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Wednesday, January 03, 2007

Are Reckless Blogs Eroding Our Concept of Credibility?


Are Reckless Blogs Eroding Our Concept of Credibility?

By Nathan Johnson

Bloggers are sued all the time, but it was only a matter of time before it happened to a high-profile blogger. I’m talking about Perez Hilton, a popular blogger who features celebrity gossip and photographs on his site. In this case, Hilton is being sued for allegedly not obtaining photo rights for some of the photos he displays on his blog. Since he’s selling ad space on his site, if the allegations are true, Hilton would, in effect, be profiting from using photos for which he hasn’t paid the owners of those photos. That’s illegal.
Guilty or not, Hilton’s situation highlights a growing concern with the blogosphere – who’s making sure bloggers are following the rules and providing credible information obtained through honest means?

A traditional news outlet is required to have photo clearance as well as documentation that all of the facts in a story are verifiable. Those items serve as a defense in cases where those news outlets are accused of libel or some other misrepresentation of the facts.
Some bloggers seem to exist outside the law – which makes those blogs attractive to many readers who like their news “unfiltered.” Not having to check the facts or get the right photo clearance makes it possible to post a story within minutes of it actually happening. Traditional news outlets can’t compete with that.


If you took a poll, you’d probably find that people in general still tip the credibility scale slightly in favor of traditional news outlets, but in a society that seems to value its news outlets more for the entertainment they provide than for the amount of truth they share, many people don’t care about credibility the way they used to, and that’s a shame.

In our lust to be the first kid on the block that knows that Nick and Jessica are getting a divorce or Kevin and Britney are getting a divorce or Kid Rock and Pamela Anderson are getting a divorce, we’re not as concerned with the credibility of the source or whether they did or didn’t pay for the rights to their photo evidence. We don’t care if all of the details are right – the blogger will just update the story throughout the day, changing those “facts” that were reported incorrectly the first time and hiding behind a veil of the report as a “rumor.”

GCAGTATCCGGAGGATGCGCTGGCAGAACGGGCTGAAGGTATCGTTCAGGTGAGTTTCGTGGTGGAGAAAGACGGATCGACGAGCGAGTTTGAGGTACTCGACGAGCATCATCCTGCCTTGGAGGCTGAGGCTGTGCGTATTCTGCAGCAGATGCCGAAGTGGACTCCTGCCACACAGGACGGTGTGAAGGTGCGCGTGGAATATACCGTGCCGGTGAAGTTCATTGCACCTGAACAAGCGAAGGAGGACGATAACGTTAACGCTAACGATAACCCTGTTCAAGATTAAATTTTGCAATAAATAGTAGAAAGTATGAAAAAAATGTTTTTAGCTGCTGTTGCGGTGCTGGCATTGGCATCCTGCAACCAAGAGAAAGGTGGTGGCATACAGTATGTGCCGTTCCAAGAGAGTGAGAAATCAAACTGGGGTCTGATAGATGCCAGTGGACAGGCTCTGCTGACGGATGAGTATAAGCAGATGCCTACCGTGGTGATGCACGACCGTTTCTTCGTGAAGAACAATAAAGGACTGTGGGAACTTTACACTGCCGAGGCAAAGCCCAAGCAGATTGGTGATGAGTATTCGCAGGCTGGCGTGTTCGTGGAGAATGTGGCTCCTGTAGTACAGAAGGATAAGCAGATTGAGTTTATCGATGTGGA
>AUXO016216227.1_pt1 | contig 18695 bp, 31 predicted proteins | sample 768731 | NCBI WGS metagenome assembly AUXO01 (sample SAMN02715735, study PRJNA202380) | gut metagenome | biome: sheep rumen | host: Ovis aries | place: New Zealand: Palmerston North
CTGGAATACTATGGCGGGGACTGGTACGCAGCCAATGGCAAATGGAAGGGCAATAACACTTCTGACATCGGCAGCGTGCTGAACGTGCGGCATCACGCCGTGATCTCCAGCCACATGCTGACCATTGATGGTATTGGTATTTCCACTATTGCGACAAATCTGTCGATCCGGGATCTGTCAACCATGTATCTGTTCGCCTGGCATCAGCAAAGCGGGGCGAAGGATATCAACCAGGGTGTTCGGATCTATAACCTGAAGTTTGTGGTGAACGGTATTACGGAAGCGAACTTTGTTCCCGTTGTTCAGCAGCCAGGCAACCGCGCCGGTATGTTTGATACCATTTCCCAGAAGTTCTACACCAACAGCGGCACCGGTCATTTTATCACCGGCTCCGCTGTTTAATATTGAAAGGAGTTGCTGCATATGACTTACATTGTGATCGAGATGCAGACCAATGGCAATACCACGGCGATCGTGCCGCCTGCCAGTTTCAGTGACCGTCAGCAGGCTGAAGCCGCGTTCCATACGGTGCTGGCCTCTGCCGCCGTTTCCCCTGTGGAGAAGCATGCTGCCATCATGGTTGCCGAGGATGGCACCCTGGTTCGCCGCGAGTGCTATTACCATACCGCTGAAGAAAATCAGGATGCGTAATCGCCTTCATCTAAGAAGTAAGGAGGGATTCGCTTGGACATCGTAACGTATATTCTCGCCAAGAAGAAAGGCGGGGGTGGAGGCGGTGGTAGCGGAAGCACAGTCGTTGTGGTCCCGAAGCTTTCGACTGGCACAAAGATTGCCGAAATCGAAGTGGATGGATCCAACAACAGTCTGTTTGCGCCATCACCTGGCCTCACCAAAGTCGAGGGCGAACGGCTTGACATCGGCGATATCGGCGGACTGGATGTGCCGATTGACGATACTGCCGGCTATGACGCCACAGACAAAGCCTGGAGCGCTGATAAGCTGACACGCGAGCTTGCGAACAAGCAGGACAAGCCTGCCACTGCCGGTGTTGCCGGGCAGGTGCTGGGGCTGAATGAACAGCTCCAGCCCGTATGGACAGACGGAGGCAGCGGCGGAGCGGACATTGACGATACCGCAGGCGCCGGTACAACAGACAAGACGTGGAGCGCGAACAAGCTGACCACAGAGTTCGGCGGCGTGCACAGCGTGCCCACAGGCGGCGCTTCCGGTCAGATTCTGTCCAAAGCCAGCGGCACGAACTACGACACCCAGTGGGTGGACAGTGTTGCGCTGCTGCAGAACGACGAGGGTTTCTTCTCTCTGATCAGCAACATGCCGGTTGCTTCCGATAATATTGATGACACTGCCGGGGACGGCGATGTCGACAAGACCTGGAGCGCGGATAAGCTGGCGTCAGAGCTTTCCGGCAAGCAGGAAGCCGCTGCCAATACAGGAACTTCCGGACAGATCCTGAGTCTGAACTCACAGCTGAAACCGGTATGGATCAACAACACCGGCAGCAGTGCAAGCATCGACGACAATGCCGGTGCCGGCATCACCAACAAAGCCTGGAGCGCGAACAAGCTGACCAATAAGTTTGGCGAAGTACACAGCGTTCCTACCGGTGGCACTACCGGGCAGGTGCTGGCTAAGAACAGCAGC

As someone in the business world, you might be wondering why you should care. For businesses to conduct successful public relations programs aimed at building or maintaining credibility, the news outlets they target must be credible. While many blogs serve as credible outlets that should be targeted by PR efforts, those that take liberties with information or thumb their noses at journalistic integrity could be jeopardizing the credibility of all blogs and traditional new outlets.

Though we’d like to believe the reckless “journalism” practiced by some blogs is limited to celebrity gossip, it extends into the business realm. There are a number of blogs – some good, some bad – offering commentaries on businesses and their products. When irresponsible blogs print opinion as truth, or when they twist the facts about a product or service, that could hurt your business. Unfortunately, as it stands now, because blogs are so popular and so mysterious to many companies, those companies operate in a kind of fearful awe of blogs and bloggers, allowing them to get away with things they’d request a newspaper to run a correction about.
In addition, I’ve even seen some traditional news outlets quote blogs or even notes left in the “comments” section of blogs. It’s frightening that a traditional news outlet would cite an unverifiable source such as a blog guest’s comments, but it’s happening, and the only way it’s going to stop is if companies begin to stand up to the blogs (and even traditional news outlets), call them on their inaccuracies and require them to play by the rules.

If blogs are going to pass themselves off as official news sites, then they must be held to the same legal and ethical standards as traditional news outlets. That shouldn’t begin with lawsuits like the one Perez Hilton faces. It should begin with you and me. As readers, we have to hold our news sites – be they blogs or otherwise – to a higher standard. If they refuse to play by the rules of providing credible news obtained honestly, then we should stop patronizing them. It’s simple supply and demand. If we, the people, stop demanding rumors and gossip as our news, and if we stop demanding our news to serve as little more than entertainment, then real news will be more credible.


Our concept of credibility does seem to be eroding, but it’s not too late. If we demand real credibility and honesty from our news outlets, we just might be able to reverse the process.

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